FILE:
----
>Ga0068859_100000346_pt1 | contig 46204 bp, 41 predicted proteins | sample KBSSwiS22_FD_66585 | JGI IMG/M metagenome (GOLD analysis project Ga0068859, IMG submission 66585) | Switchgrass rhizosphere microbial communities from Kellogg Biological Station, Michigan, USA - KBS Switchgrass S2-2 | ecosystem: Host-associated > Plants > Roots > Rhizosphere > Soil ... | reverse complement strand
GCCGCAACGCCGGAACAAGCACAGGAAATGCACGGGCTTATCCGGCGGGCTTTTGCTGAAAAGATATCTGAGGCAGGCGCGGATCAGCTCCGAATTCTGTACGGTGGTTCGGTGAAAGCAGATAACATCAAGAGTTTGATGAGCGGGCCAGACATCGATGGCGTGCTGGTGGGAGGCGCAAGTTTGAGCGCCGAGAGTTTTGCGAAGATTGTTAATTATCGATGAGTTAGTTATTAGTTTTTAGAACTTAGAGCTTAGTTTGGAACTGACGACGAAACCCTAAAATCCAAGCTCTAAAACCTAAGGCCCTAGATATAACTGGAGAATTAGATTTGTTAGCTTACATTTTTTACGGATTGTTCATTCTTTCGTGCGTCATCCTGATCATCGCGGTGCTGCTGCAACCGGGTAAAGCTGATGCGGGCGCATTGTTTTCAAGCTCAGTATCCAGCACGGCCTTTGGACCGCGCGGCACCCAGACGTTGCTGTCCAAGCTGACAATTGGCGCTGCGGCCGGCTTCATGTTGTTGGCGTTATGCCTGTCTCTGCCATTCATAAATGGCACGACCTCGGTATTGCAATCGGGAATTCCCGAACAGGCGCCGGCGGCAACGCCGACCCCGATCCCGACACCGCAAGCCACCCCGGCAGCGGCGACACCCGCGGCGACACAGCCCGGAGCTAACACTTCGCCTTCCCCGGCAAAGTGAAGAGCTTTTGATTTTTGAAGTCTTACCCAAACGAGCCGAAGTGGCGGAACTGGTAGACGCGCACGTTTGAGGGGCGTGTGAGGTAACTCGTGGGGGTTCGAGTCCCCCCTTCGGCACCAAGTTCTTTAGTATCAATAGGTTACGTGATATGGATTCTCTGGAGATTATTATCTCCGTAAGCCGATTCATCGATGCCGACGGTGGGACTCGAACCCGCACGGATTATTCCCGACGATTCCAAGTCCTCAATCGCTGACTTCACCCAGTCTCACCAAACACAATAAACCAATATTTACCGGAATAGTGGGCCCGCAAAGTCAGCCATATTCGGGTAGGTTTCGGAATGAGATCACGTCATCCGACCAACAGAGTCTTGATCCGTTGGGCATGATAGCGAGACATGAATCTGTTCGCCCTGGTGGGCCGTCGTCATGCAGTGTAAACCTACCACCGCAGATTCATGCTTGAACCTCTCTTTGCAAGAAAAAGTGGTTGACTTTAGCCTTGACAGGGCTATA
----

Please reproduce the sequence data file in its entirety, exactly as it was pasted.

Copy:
>Ga0068859_100000346_pt1 | contig 46204 bp, 41 predicted proteins | sample KBSSwiS22_FD_66585 | JGI IMG/M metagenome (GOLD analysis project Ga0068859, IMG submission 66585) | Switchgrass rhizosphere microbial communities from Kellogg Biological Station, Michigan, USA - KBS Switchgrass S2-2 | ecosystem: Host-associated > Plants > Roots > Rhizosphere > Soil ... | reverse complement strand
GCCGCAACGCCGGAACAAGCACAGGAAATGCACGGGCTTATCCGGCGGGCTTTTGCTGAAAAGATATCTGAGGCAGGCGCGGATCAGCTCCGAATTCTGTACGGTGGTTCGGTGAAAGCAGATAACATCAAGAGTTTGATGAGCGGGCCAGACATCGATGGCGTGCTGGTGGGAGGCGCAAGTTTGAGCGCCGAGAGTTTTGCGAAGATTGTTAATTATCGATGAGTTAGTTATTAGTTTTTAGAACTTAGAGCTTAGTTTGGAACTGACGACGAAACCCTAAAATCCAAGCTCTAAAACCTAAGGCCCTAGATATAACTGGAGAATTAGATTTGTTAGCTTACATTTTTTACGGATTGTTCATTCTTTCGTGCGTCATCCTGATCATCGCGGTGCTGCTGCAACCGGGTAAAGCTGATGCGGGCGCATTGTTTTCAAGCTCAGTATCCAGCACGGCCTTTGGACCGCGCGGCACCCAGACGTTGCTGTCCAAGCTGACAATTGGCGCTGCGGCCGGCTTCATGTTGTTGGCGTTATGCCTGTCTCTGCCATTCATAAATGGCACGACCTCGGTATTGCAATCGGGAATTCCCGAACAGGCGCCGGCGGCAACGCCGACCCCGATCCCGACACCGCAAGCCACCCCGGCAGCGGCGACACCCGCGGCGACACAGCCCGGAGCTAACACTTCGCCTTCCCCGGCAAAGTGAAGAGCTTTTGATTTTTGAAGTCTTACCCAAACGAGCCGAAGTGGCGGAACTGGTAGACGCGCACGTTTGAGGGGCGTGTGAGGTAACTCGTGGGGGTTCGAGTCCCCCCTTCGGCACCAAGTTCTTTAGTATCAATAGGTTACGTGATATGGATTCTCTGGAGATTATTATCTCCGTAAGCCGATTCATCGATGCCGACGGTGGGACTCGAACCCGCACGGATTATTCCCGACGATTCCAAGTCCTCAATCGCTGACTTCACCCAGTCTCACCAAACACAATAAACCAATATTTACCGGAATAGTGGGCCCGCAAAGTCAGCCATATTCGGGTAGGTTTCGGAATGAGATCACGTCATCCGACCAACAGAGTCTTGATCCGTTGGGCATGATAGCGAGACATGAATCTGTTCGCCCTGGTGGGCCGTCGTCATGCAGTGTAAACCTACCACCGCAGATTCATGCTTGAACCTCTCTTTGCAAGAAAAAGTGGTTGACTTTAGCCTTGACAGGGCTATA